Widespread alarm at high-cost non-bank lenders funneling loans through banks to charge interest rates higher than state laws allow for non-bank lenders
Concern over this deceptive practice was high across the political spectrum with concern expressed by 71% of Democrats, 64% of Republicans, and 63% of independents.
WASHINGTON, D.C. – Voters across the country and political spectrum are concerned that some high-cost non-bank lenders arrange loans through banks at rates higher than state laws allow, according to a new poll commissioned by the Center for Responsible Lending (CRL) and conducted by independent polling firm Morning Consult.
Approximately 10,000 registered voters took part in the survey, which has a margin of error of +/-1%. The same poll also showed overwhelming, bipartisan support among voters for a 36% interest rate cap on payday and installment loans. Key findings from the poll are summarized below.
“This type of loan laundering scheme puts people into debt traps and erodes the public’s confidence in the banking system,” said CRL Researcher Charla Rios. “This survey underscores the need for the FDIC and OCC to step up and protect consumers from unscrupulous lending practices and for states to crack down on bad actors who skirt state laws. Congress should also eliminate the worst of these loans by passing H.R. 5050, the Veterans and Consumers Fair Credit Act, which would establish a strong federal rate cap and doesn’t preempt states with lower rate caps.”
Last week, CRL Director of Federal Campaigns Graciela Aponte-Diaz testified before the full House Financial Services Committee for a hearing entitled: Rent-A-Bank Schemes and New Debt Traps: Assessing Efforts to Evade State Consumer Protections and Interest Rate Caps. In her testimony, Aponte-Diaz underscored the need for the Office of the Comptroller and Currency (OCC) and Federal Deposit Insurance Corporation (FDIC) to act on behalf of consumers and stop loan laundering schemes that enable predatory loans of 100% APR or higher in states that prohibit high-cost loans. In addition to unsecured consumer installment loans, it appears the scheme is also enabling triple-digit interest mortgages and small-business loans.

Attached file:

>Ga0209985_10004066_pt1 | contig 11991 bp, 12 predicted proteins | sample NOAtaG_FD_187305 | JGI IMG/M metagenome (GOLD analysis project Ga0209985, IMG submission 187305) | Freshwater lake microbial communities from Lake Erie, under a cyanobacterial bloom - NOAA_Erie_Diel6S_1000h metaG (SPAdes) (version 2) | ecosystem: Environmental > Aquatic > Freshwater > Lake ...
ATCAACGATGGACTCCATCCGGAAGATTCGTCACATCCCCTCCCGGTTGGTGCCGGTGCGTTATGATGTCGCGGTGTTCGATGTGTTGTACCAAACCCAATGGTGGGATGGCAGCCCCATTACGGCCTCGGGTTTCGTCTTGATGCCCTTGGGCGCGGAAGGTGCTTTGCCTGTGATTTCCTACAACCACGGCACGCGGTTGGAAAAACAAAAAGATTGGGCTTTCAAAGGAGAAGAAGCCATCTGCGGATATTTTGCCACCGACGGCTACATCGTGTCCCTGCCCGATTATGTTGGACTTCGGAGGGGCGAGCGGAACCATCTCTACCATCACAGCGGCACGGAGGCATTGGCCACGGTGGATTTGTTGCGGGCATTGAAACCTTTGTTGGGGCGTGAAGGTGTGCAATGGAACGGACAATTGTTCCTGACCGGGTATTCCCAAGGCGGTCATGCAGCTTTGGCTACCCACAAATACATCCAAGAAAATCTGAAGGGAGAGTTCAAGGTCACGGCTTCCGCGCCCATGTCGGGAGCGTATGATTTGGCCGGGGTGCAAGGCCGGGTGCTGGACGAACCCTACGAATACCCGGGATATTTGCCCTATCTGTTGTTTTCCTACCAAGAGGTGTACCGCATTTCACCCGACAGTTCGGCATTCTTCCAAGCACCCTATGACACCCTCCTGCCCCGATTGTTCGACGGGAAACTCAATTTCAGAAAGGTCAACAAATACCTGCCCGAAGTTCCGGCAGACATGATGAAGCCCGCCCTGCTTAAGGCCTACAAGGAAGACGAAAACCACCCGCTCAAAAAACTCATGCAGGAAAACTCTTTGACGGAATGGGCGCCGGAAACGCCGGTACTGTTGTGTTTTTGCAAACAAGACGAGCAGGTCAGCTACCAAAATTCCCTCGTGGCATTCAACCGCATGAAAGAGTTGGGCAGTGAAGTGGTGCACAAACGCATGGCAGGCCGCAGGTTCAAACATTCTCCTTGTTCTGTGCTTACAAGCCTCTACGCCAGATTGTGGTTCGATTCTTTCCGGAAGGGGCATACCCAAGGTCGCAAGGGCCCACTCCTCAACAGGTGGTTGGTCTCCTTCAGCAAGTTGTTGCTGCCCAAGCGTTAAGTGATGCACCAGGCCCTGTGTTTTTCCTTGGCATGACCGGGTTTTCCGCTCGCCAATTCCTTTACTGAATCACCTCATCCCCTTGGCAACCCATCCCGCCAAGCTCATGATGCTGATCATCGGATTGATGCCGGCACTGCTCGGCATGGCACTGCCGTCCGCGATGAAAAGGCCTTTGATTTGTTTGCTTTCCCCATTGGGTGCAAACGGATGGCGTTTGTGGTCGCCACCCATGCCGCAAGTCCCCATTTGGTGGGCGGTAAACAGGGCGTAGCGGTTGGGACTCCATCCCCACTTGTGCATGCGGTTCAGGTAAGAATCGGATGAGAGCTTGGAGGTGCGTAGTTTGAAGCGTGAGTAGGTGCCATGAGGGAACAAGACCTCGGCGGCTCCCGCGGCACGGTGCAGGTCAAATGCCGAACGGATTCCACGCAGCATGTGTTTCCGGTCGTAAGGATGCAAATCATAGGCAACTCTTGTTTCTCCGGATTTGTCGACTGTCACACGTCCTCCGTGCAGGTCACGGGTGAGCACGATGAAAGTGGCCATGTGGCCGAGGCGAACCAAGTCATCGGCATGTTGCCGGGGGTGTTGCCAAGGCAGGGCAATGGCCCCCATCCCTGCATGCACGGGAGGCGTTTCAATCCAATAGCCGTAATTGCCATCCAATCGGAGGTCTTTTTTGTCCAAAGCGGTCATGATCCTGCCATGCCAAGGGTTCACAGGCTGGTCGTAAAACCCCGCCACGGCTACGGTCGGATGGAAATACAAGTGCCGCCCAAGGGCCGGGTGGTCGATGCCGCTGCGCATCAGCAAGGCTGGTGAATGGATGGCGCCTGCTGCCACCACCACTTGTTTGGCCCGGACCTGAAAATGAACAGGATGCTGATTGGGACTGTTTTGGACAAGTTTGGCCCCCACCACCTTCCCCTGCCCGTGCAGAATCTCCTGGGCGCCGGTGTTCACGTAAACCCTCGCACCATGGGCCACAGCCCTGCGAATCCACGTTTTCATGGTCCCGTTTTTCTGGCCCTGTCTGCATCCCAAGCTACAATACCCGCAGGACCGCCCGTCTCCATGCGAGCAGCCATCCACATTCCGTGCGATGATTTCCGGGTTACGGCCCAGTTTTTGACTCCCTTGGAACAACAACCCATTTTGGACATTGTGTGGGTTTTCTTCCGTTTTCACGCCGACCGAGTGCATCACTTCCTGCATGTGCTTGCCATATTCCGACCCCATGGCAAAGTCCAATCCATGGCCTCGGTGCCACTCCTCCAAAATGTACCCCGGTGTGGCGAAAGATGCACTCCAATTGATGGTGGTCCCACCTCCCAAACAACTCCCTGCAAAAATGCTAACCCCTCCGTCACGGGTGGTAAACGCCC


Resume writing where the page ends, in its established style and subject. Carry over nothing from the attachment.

Additionally, CRL and other consumer and civil rights organizations submitted comment letters to the OCC and FDIC strongly opposing the agencies’ proposal to green light triple-digit rent-a-bank schemes.
Non-bank lenders such as Elevate, OppLoans, Enova, LoanMart, and World Business Lenders currently lend at outrageous rates in states where those rates are illegal under state law, through the use of rent-a-bank schemes with banks regulated by the FDIC or OCC. Neither regulator appears to have done anything to shut down these abuses.
In the 1990s-mid 2000s, predatory lenders partnered with banks to evade state interest rate caps. In response, federal bank regulators -- the FDIC, Federal Reserve Board, and OCC -- cracked down on this practice. Now, under the Trump Administration, this scheme is reemerging and going unchecked. The FDIC and OCC have even issued proposed rules that could bless this subterfuge.
Key takeaways from poll on rent-a-bank
Two-thirds of voters (66%) are concerned about the ability of high-cost lenders to arrange loans through banks at rates higher than the state laws allow.
- Concern over this practice was high across the political spectrum with concern expressed by 71% of Democrats, 64% of Republicans, and 63% of independents.
- Approximately one in three Republicans, independents and Democrats say they are “very concerned” about this practice.
- Across all 50 states and the District of Columbia, a majority (60-69%) of the population is concerned about high-cost lenders evading state laws.
Seventy percent of voters support an annual interest rate cap of no more than 36% annual interest for consumer installment loans.
- This proposal sees wide support across party lines with support at 72% among Democrats, 70% among Republicans, and 65% among independents.
- Forty-one percent of registered voters “strongly support” a rate cap of no more than 36% for consumer installment loans.
- Voters support a 36% interest rate cap for consumer installment loans, with a 60%-72% total support across all 50 states and the District of Columbia.
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